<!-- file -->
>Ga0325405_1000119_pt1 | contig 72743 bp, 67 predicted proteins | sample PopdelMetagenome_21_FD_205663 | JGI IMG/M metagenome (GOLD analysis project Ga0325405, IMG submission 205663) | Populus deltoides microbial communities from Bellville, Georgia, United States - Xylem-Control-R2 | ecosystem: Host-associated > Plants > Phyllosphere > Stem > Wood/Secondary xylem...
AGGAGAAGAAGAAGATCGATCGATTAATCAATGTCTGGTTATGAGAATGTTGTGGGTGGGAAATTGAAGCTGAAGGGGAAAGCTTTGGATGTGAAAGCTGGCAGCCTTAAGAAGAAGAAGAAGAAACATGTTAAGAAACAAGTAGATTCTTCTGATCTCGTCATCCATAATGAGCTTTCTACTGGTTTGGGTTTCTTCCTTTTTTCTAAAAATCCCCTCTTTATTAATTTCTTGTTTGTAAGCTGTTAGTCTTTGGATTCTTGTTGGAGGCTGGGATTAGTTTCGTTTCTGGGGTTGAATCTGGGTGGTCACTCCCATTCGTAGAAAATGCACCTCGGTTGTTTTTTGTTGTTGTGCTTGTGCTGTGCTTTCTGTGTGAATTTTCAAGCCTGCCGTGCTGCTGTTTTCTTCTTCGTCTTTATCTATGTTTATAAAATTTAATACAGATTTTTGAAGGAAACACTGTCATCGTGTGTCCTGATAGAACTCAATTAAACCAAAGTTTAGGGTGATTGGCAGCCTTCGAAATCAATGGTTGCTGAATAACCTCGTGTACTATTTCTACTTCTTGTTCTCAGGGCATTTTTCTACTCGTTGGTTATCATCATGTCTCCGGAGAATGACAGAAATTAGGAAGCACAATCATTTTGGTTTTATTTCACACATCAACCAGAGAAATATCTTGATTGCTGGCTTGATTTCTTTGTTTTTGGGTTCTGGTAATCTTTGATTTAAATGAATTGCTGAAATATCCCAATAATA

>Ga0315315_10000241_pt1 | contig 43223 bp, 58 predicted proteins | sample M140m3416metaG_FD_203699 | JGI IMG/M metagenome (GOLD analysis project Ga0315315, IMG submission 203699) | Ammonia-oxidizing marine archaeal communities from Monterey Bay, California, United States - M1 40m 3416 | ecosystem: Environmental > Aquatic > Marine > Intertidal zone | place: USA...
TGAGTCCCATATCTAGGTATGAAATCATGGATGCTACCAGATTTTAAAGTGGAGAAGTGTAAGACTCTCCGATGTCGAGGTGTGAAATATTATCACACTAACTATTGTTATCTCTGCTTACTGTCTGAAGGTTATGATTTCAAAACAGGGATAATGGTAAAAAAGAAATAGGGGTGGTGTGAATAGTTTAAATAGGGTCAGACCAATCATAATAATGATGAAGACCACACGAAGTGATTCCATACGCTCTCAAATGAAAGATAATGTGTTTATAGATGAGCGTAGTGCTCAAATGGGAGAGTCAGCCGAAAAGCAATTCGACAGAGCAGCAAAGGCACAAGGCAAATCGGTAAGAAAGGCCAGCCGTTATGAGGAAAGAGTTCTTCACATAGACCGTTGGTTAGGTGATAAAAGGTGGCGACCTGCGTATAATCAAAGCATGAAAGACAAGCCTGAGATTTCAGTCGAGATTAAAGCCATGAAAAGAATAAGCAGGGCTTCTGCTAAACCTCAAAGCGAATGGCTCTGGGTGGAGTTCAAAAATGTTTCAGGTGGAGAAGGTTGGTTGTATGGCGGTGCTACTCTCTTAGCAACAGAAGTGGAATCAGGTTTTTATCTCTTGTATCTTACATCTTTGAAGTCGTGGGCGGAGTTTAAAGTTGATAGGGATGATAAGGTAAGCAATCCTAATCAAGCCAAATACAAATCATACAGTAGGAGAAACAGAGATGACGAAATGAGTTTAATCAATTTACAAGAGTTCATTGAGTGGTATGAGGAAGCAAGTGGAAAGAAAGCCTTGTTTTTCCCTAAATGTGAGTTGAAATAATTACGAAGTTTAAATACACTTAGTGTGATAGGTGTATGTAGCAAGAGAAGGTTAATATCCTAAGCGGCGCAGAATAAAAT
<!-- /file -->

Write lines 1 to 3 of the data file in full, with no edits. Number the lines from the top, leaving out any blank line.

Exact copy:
>Ga0325405_1000119_pt1 | contig 72743 bp, 67 predicted proteins | sample PopdelMetagenome_21_FD_205663 | JGI IMG/M metagenome (GOLD analysis project Ga0325405, IMG submission 205663) | Populus deltoides microbial communities from Bellville, Georgia, United States - Xylem-Control-R2 | ecosystem: Host-associated > Plants > Phyllosphere > Stem > Wood/Secondary xylem...
AGGAGAAGAAGAAGATCGATCGATTAATCAATGTCTGGTTATGAGAATGTTGTGGGTGGGAAATTGAAGCTGAAGGGGAAAGCTTTGGATGTGAAAGCTGGCAGCCTTAAGAAGAAGAAGAAGAAACATGTTAAGAAACAAGTAGATTCTTCTGATCTCGTCATCCATAATGAGCTTTCTACTGGTTTGGGTTTCTTCCTTTTTTCTAAAAATCCCCTCTTTATTAATTTCTTGTTTGTAAGCTGTTAGTCTTTGGATTCTTGTTGGAGGCTGGGATTAGTTTCGTTTCTGGGGTTGAATCTGGGTGGTCACTCCCATTCGTAGAAAATGCACCTCGGTTGTTTTTTGTTGTTGTGCTTGTGCTGTGCTTTCTGTGTGAATTTTCAAGCCTGCCGTGCTGCTGTTTTCTTCTTCGTCTTTATCTATGTTTATAAAATTTAATACAGATTTTTGAAGGAAACACTGTCATCGTGTGTCCTGATAGAACTCAATTAAACCAAAGTTTAGGGTGATTGGCAGCCTTCGAAATCAATGGTTGCTGAATAACCTCGTGTACTATTTCTACTTCTTGTTCTCAGGGCATTTTTCTACTCGTTGGTTATCATCATGTCTCCGGAGAATGACAGAAATTAGGAAGCACAATCATTTTGGTTTTATTTCACACATCAACCAGAGAAATATCTTGATTGCTGGCTTGATTTCTTTGTTTTTGGGTTCTGGTAATCTTTGATTTAAATGAATTGCTGAAATATCCCAATAATA

>Ga0315315_10000241_pt1 | contig 43223 bp, 58 predicted proteins | sample M140m3416metaG_FD_203699 | JGI IMG/M metagenome (GOLD analysis project Ga0315315, IMG submission 203699) | Ammonia-oxidizing marine archaeal communities from Monterey Bay, California, United States - M1 40m 3416 | ecosystem: Environmental > Aquatic > Marine > Intertidal zone | place: USA...